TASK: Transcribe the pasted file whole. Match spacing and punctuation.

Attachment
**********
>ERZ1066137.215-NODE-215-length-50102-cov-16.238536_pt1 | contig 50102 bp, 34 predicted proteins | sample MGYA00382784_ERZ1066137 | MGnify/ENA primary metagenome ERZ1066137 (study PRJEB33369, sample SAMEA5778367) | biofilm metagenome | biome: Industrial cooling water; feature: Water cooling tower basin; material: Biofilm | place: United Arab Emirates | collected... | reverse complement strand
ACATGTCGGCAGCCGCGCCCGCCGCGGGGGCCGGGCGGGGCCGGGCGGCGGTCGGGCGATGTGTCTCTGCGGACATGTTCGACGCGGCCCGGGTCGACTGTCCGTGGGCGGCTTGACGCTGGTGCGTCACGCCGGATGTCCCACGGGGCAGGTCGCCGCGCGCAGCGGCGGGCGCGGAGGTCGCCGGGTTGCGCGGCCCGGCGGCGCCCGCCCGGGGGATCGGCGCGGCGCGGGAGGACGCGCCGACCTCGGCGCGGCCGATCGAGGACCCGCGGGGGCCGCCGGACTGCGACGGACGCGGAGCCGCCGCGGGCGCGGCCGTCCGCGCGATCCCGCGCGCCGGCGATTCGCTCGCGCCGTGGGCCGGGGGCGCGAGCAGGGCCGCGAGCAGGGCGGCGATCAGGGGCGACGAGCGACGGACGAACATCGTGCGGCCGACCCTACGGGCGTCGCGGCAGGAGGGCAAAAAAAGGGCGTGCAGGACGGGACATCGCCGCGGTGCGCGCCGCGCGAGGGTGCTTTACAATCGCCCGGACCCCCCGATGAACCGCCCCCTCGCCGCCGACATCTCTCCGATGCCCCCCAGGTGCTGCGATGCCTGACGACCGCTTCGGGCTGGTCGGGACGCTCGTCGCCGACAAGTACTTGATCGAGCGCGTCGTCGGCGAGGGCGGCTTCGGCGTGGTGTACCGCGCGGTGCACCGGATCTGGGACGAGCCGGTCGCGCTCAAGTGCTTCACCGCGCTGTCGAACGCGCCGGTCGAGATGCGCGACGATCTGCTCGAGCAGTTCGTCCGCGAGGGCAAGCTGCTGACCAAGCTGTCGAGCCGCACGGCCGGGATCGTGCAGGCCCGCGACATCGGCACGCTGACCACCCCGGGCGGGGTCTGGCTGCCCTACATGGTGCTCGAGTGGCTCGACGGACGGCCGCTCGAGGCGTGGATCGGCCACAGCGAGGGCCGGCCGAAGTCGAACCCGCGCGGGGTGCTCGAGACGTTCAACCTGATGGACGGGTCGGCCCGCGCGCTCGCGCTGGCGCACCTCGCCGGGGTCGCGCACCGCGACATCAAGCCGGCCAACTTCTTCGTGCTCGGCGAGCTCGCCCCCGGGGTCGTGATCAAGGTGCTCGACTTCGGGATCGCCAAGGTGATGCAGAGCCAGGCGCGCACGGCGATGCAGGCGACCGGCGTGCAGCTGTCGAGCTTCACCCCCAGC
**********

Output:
>ERZ1066137.215-NODE-215-length-50102-cov-16.238536_pt1 | contig 50102 bp, 34 predicted proteins | sample MGYA00382784_ERZ1066137 | MGnify/ENA primary metagenome ERZ1066137 (study PRJEB33369, sample SAMEA5778367) | biofilm metagenome | biome: Industrial cooling water; feature: Water cooling tower basin; material: Biofilm | place: United Arab Emirates | collected... | reverse complement strand
ACATGTCGGCAGCCGCGCCCGCCGCGGGGGCCGGGCGGGGCCGGGCGGCGGTCGGGCGATGTGTCTCTGCGGACATGTTCGACGCGGCCCGGGTCGACTGTCCGTGGGCGGCTTGACGCTGGTGCGTCACGCCGGATGTCCCACGGGGCAGGTCGCCGCGCGCAGCGGCGGGCGCGGAGGTCGCCGGGTTGCGCGGCCCGGCGGCGCCCGCCCGGGGGATCGGCGCGGCGCGGGAGGACGCGCCGACCTCGGCGCGGCCGATCGAGGACCCGCGGGGGCCGCCGGACTGCGACGGACGCGGAGCCGCCGCGGGCGCGGCCGTCCGCGCGATCCCGCGCGCCGGCGATTCGCTCGCGCCGTGGGCCGGGGGCGCGAGCAGGGCCGCGAGCAGGGCGGCGATCAGGGGCGACGAGCGACGGACGAACATCGTGCGGCCGACCCTACGGGCGTCGCGGCAGGAGGGCAAAAAAAGGGCGTGCAGGACGGGACATCGCCGCGGTGCGCGCCGCGCGAGGGTGCTTTACAATCGCCCGGACCCCCCGATGAACCGCCCCCTCGCCGCCGACATCTCTCCGATGCCCCCCAGGTGCTGCGATGCCTGACGACCGCTTCGGGCTGGTCGGGACGCTCGTCGCCGACAAGTACTTGATCGAGCGCGTCGTCGGCGAGGGCGGCTTCGGCGTGGTGTACCGCGCGGTGCACCGGATCTGGGACGAGCCGGTCGCGCTCAAGTGCTTCACCGCGCTGTCGAACGCGCCGGTCGAGATGCGCGACGATCTGCTCGAGCAGTTCGTCCGCGAGGGCAAGCTGCTGACCAAGCTGTCGAGCCGCACGGCCGGGATCGTGCAGGCCCGCGACATCGGCACGCTGACCACCCCGGGCGGGGTCTGGCTGCCCTACATGGTGCTCGAGTGGCTCGACGGACGGCCGCTCGAGGCGTGGATCGGCCACAGCGAGGGCCGGCCGAAGTCGAACCCGCGCGGGGTGCTCGAGACGTTCAACCTGATGGACGGGTCGGCCCGCGCGCTCGCGCTGGCGCACCTCGCCGGGGTCGCGCACCGCGACATCAAGCCGGCCAACTTCTTCGTGCTCGGCGAGCTCGCCCCCGGGGTCGTGATCAAGGTGCTCGACTTCGGGATCGCCAAGGTGATGCAGAGCCAGGCGCGCACGGCGATGCAGGCGACCGGCGTGCAGCTGTCGAGCTTCACCCCCAGC